The Electricity Market – 2-Minute Briefing

New entrants to the power generation market are at a significant advantage compared to the established companies utilizing existing plants. With an ever-changing regulatory landscape it has become harder to see the forest through the trees when it comes to issues such as compliance and conformance to new legislation. One of the often heard complaints is that the regulators and other supervisory agencies don’t provide implementation guidelines, rather, they set the standards. Whilst this has its advantages in terms of flexibility and adaptability, it is a costly endeavour for the parties involved.
With so much going on in the regulatory sphere for the generators, it’s striking to see that the TSOs and DSOs are not keeping up and this has become a weak point in the deregulation process.
Experience in the electricity market to date has shown that there is a general tendency for integration between generation companies and supply companies in order to avoid exposure to risk. It therefore seems likely that, without regulatory intervention, the market structure in generation will be reflected into the structure of retail supply. This may in turn affect the performance of the market since companies will be able to keep prices higher than otherwise without fear of losing their share of the market.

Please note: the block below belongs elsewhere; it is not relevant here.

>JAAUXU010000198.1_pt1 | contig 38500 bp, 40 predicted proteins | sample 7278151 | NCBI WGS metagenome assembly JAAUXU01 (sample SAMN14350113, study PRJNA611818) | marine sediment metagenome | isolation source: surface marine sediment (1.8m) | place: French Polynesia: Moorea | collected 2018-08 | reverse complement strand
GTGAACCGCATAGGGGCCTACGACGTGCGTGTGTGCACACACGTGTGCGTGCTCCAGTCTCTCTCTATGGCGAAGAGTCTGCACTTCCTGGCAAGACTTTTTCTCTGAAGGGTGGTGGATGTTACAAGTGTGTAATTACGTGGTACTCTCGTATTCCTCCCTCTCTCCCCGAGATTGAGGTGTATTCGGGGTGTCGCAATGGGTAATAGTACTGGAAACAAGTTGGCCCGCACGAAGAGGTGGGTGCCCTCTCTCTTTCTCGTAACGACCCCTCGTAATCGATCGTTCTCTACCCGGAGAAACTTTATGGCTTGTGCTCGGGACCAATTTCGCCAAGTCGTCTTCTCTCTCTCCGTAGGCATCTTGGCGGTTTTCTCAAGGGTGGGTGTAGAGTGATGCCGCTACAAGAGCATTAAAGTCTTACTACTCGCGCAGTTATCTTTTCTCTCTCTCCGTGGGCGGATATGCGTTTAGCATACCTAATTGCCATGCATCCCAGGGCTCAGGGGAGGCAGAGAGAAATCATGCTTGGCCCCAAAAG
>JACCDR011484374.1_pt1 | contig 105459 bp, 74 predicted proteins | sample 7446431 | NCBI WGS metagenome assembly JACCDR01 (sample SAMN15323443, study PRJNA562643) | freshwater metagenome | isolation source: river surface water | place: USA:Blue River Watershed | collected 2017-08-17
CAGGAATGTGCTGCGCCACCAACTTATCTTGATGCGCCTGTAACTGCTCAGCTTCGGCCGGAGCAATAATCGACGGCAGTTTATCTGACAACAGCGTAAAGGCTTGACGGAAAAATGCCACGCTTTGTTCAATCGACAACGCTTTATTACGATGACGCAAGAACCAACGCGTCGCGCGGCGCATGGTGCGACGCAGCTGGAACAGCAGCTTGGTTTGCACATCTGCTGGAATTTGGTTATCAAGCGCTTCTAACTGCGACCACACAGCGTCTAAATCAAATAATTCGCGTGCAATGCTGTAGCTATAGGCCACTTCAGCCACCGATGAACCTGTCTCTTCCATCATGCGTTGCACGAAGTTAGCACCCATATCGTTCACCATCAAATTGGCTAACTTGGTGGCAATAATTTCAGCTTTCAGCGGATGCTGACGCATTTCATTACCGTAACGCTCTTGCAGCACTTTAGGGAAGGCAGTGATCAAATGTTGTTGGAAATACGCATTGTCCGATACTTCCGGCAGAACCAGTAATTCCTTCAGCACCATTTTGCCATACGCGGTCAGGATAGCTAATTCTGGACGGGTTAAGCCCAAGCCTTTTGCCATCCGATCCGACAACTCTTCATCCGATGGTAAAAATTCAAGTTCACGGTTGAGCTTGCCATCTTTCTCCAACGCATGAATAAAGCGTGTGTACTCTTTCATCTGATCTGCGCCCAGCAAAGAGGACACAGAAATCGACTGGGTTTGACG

Liquid wholesale markets are an important component of competition in the electricity market because they offer the possibility for companies to purchase or sell electricity on reasonable terms in the event that their generation and supply portfolios do not match. Establishing a liquid market is much easier if there are a sufficient number of competitors. For those member states with companies in very dominant positions, the 2006 report recommended that their bidding behaviour into the market be carefully monitored and regulated.
Ideally, spot markets should have enough liquidity to give a reliable and transparent price signal. Meanwhile, trading in over the counter (OTC) markets normally needs to be several times the volume of actual consumption in order for participants to trade without risking that particular individual transactions cause a shift in the market. The normal benchmark from other commodity markets is that the volume of trade should be roughly 10 times the amount of physical delivery. Only a few markets, such as those of the UK and Nordic markets, are approaching this level.

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